The wheel stopped, landing on the glittery $1,000. The woman asked for a B. There were two of them. Esperanza groaned. “You’re back early,” she said. “I thought you were going out to dinner with Linda Coldren.”
“It didn’t work out.”
Esperanza finally turned around and looked at his face. “What happened?”
He told her. Her dark complexion lost a bit of color along the way. When he finished, Esperanza said, “You need Win.”
“He won’t help.”
“Time to swallow your macho pride and ask him. Beg him if you have to.”
“Been there, done that. He’s out.” On the television, the greedy woman bought a vowel. This always baffled Myron. Why do contestants who clearly know the puzzle’s solution still buy vowels? To waste money? To make sure their opponents know the answer too?
“But,” he said, “you’re here.”
Esperanza looked at him. “So?”
It was, he knew, the real reason she had come down in the first place. On the phone she had told him that he didn’t work well alone. The words spoke volumes about her true motivation for fleeing the Big Apple.
“Do you want to help?” he asked.
The greedy woman leaned forward, spun the wheel, and then started clapping and shouting, “Come on, a thousand!” Her opponents clapped too. Like they wanted her to do well. Right.
“What do you want me to do?” Esperanza asked.
“I’ll explain on the way. If you want to come.”
They both watched the wheel decelerate. The camera moved in for a close-up. The arrow slowed and slowed before settling on the word BANKRUPT. The audience groaned. The greedy woman kept the smile, but now she looked like someone had just punched her hard in the stomach.
“That’s an omen,” Esperanza said.
“Good or bad?” Myron asked.
The girls were still at the mall. Still at the food court. Still at the same table. It was amazing, when you thought about it. The long summer days beckoned with sunny skies and chirping birds. School was out, and yet so many teenagers spent all their time inside a glorified school cafeteria, probably lamenting the day they would have to return to school.
Myron shook his head. He was complaining about teenagers. A sure sign of lost youth. Soon he’d be screaming at someone for turning up the thermostat.
As soon as he entered the food court, the girls all turned in his direction. It was like they had people-we-know detectors at every entrance. Myron did not hesitate. Making his expression as stern as possible, he rushed toward them. He studied each face as he approached. These were, after all, just teenagers. The guilty one, Myron was sure, would show it.
And she did. Almost instantly.
She was the one who had been teased yesterday, the one they taunted for being the recipient of a Crusty smile. Missy or Messy or something. It all made sense now. Crusty hadn’t spotted Myron’s tail. He’d been tipped off. In fact, the whole thing had been arranged. That was how Crusty had known that Myron had been asking questions about him. That explained the seemingly fortuitous timing—that is, Crusty hanging around the food court just long enough for Myron to arrive.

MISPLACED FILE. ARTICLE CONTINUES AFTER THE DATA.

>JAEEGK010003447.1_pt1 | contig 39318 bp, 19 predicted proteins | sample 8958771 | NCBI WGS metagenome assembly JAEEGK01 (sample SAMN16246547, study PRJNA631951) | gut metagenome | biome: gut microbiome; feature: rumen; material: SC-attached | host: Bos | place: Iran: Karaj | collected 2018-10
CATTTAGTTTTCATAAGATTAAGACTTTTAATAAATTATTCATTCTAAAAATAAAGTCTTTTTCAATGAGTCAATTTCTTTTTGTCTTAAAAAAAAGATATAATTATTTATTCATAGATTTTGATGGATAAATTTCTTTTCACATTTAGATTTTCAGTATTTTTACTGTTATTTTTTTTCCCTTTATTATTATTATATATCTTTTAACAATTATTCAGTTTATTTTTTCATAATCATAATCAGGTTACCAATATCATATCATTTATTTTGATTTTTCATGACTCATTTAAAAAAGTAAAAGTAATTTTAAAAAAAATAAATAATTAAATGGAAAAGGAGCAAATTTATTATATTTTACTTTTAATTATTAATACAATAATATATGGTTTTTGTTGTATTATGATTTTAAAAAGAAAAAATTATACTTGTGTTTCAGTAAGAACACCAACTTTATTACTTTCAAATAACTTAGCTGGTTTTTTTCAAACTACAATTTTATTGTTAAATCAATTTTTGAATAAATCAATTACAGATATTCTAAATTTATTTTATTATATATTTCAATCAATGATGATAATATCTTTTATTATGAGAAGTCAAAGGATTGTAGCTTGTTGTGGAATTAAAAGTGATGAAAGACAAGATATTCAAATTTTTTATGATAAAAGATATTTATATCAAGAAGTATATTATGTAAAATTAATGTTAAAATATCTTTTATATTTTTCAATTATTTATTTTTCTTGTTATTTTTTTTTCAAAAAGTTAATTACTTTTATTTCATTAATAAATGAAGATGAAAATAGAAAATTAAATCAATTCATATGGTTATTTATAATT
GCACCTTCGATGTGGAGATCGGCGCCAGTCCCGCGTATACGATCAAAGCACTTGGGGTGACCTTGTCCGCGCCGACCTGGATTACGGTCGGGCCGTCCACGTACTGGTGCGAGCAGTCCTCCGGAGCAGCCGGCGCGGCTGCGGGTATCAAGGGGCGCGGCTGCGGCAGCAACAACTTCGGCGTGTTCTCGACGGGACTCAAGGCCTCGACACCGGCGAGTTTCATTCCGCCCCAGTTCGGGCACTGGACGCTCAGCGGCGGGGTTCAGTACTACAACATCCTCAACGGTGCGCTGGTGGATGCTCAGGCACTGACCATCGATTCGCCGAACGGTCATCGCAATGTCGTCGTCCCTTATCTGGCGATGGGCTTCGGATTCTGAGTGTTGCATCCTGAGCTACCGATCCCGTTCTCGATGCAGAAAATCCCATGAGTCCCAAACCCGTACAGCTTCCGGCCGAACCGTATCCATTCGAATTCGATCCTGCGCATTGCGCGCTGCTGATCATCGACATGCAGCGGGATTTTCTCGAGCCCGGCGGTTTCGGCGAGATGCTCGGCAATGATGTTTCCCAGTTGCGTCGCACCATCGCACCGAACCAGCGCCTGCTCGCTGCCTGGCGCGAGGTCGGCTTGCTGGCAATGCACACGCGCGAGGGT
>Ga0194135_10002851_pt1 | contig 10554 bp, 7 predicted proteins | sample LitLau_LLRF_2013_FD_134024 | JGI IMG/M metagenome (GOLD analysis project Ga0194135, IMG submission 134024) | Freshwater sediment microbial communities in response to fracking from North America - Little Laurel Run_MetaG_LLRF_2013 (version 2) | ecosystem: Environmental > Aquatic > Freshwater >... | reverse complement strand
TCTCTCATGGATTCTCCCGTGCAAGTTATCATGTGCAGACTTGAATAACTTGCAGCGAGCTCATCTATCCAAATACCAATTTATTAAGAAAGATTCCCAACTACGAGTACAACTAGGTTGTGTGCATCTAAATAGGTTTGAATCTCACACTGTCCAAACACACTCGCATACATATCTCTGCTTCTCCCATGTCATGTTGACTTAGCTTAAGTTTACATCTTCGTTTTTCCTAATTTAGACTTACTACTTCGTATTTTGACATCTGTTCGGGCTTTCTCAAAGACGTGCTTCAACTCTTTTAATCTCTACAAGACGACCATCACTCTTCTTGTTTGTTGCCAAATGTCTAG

It had all been a big setup.
The one with Elsa Lancaster hair screwed up her face and said, “Like, what’s the matter?”
“That guy tried to kill me,” Myron said.
Lots of gasps. Faces lit up with excitement. To most of them, this was like a television show come to life. Only Missy or Messy or some name with an M remained rock-still.
“Not to worry though,” Myron continued. “We’ve just about got him. In an hour or two, he’ll be under arrest. The police are on their way to find him right now. I just wanted to thank you all for your cooperation.”
The M girl spoke: “I thought you weren’t a cop.”
A sentence without the word like. Hmm. “I’m undercover,” Myron said.
“Oh. My. God.”
“You mean like on New York Undercover?”
Myron, no stranger to TV, had no idea what she was talking about. “Exactly,” he said.
“This is so cool.”
“Are we, like, going to be on TV?”
“The six o’clock news?”
“That guy on Channel Four is so cute, you know?”
“My hair totally sucks.”
“No way, Amber. But mine is like a total rat nest.”
Myron cleared his throat. “We have this pretty much all wrapped up. Except for one thing. The accomplice.”
Myron waited for one of them to say, “Accomplice?” No one did. Myron elaborated. “Someone in this very mall helped that creep set me up.”
“In, like, here?”
“In our mall?”
“Not our mall. No way.”
They said the word mall like some people said the word synagogue.
“Someone helped that skank?”
“I can’t, like, believe it.”
“Believe it,” Myron said. “In fact, he or she is probably here right now. Watching us.”
Heads swirled about. Even M managed to get into the act, though it was an uninspired display.
Myron had shown the stick. Now the carrot. “Look, I want you ladies to keep your eyes and ears open. We’ll catch the accomplice. No question about it. Guys like that always talk. But if the accomplice was just a hapless dupe …”
“If she, like, didn’t really know the score”—not exactly hip-hop lingo, but they nodded now—“and she came to me right away, before the cops nail her, well, then I’d probably be able to help her out. Otherwise, she could be charged with attempted murder.”
Nothing. Myron had expected that. M would never admit this in front of her friends. Jail was a great fear-inducer, but it was little more than a wet match next to the bonfire that was teenage peer pressure.
Myron moved to the other side of the food court. He leaned against a pillar, putting himself in the path between the girls’ table and the bathroom. He waited, hoping she’d make an excuse and come over. After about five minutes, M stood up and began walking toward Myron. Just as he planned. Myron almost smiled. Maybe he should have been a high school guidance counselor. Mold young minds, change lives for the better.
The M girl veered away from him and toward the exit.